Read Chapter Three of Docile by K. M. Szpara

Alexander Bishop, III, has worked his whole life towards taking ownership of Bishop Laboratories. Like his grandmother and father before him, he will mold the future by molding Dociline, a drug that enables debtors to serve their terms with ease, and gives Patrons the assurance of an eager and well-behaved Docile. Alex is ready for the responsibility, but his father and the Board don’t think he is. Not when he’s rejected every financially-viable romantic relationship they’ve proposed. So, when he selects a personal Docile to prove himself, he is not at all prepared for Elisha to refuse the drug that is his family’s legacy. That would have allowed Alex to ignore the very aware debtor, with desires and a family and past. Who warms his bed and his heart. But Alex is smart and ambitious. Meticulous. A Bishop. And he will not let a debtor derail his plans.

K. M. Szpara’s Docile is a science fiction parable about love and sex, wealth and debt, abuse and power, available from Publishing on March 3, 2020. Read the first two chapters here, and check back for additional excerpts.




I arrive at the boardroom before everyone else. Our meeting isn’t until 8:00, but the sunrise looks even better through the Smart-Glass that surrounds the space than it does outside. Nanotech enhances the burnt-orange and red-wine sky against the gray-blue ripples of the harbor. Sensors warm the room slowly and strategically so that the brisk transition from Baltimore winter to climate-controlled office doesn’t shock my body. I only really notice that I’ve warmed up when I remove my jacket.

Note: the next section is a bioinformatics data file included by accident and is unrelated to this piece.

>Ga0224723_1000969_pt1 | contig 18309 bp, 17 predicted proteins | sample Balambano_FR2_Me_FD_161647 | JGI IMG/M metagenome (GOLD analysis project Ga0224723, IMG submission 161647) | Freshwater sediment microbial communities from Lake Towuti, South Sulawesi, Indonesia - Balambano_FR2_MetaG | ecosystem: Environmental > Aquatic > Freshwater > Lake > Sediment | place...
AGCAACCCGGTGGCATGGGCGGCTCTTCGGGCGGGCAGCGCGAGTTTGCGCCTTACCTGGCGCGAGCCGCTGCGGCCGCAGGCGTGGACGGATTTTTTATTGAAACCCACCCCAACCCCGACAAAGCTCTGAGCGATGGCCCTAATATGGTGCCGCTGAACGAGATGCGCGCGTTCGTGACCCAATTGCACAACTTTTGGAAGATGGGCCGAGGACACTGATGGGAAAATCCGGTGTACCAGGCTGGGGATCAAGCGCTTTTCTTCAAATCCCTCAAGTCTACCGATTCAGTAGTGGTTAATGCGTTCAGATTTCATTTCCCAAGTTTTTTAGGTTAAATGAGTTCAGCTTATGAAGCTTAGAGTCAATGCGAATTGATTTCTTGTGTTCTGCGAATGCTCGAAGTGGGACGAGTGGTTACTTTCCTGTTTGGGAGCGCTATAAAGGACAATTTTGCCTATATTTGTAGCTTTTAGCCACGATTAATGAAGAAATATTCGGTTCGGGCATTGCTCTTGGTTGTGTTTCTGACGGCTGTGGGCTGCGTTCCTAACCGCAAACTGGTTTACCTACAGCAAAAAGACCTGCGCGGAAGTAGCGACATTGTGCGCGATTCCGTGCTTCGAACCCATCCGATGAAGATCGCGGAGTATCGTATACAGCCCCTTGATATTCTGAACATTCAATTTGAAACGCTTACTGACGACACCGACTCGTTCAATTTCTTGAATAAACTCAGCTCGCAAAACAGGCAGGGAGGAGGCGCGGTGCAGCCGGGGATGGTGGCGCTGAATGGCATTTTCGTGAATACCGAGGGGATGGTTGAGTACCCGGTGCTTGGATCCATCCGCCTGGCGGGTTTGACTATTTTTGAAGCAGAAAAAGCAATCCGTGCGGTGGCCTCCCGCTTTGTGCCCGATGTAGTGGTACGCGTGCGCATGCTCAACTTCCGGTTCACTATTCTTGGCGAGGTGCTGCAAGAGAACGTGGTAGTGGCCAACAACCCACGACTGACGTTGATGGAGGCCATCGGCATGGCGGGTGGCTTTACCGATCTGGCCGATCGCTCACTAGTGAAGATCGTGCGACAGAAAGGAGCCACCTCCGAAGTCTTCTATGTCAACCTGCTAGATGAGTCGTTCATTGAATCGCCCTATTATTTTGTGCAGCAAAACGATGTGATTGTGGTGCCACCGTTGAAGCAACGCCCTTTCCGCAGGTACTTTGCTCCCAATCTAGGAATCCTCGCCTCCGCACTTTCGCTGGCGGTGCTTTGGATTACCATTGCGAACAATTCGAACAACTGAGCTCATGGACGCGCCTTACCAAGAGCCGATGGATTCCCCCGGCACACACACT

A Docile takes it, disappearing into an alcove and returning with a petal-pink porcelain cup and saucer. I take it, the coffee already doctored to my taste with cream and sugar, cooled to a temperature that won’t burn my tongue. He silently returns his attentions to the plants that decorate the hallway.

Though most of Bishop Laboratories is underground, the boardroom is situated on top of the Maryland Science Center. The institution was nearly bankrupt when my family stepped in to save it, several generations ago. Dr. Alexandra Bishop I, my grandmother, all this is her legacy. I sit in the warm leather chair where she first declared her intentions for Dociline. Where my father, Dr. Alexander Bishop II, developed Formula 2.0, and where I will soon begin work on Formula 3.0.

I breathe the coffee so deep I’d swear the caffeine absorbs directly into my bloodstream through my lungs. One perfect cup, every morning. With a few taps of my fingers, my SmartRings bring up monitors where the sunrise once was. Fifty-three minutes, I note, then review my presentation.

Board members trickle in at the top of the hour. They shed their jackets, exposing colorful sweaters and scarves and pocket squares. Sitting in brown leather chairs, they look like rows of neatly planted flowers. I smooth down my tie, slide my fingers over the engraving on the white-gold clip my grandmother gave me. Legatum nostrum futurum est.

To be a Bishop means to shape society—the future. That’s the charge I received from my grandmother, along with my name. It would be hard to expand our fortune by marrying into a wealthier family—few exist—and yet the pressure remains, not only to preserve our legacy but to enrich it.

My friends Dutch and Mariah enter together with only a wink in my direction. The two of them stayed up all night, listening to me practice, helping me refine my points, until we’d gone through half a dozen bottles of champagne and as many rewrites of my plans for Dociline. It doesn’t hurt having the support of the CFO and a shareholder who also happens to control most of the country’s media.

My father arrives last—on purpose. When he enters the room, it falls silent, the meeting begins. And, for once, I’m nervous. He sits opposite me, each of us crowning one end of the table. Out of habit, I trace a groove in its underside that’s grown slowly smoother and deeper over the years.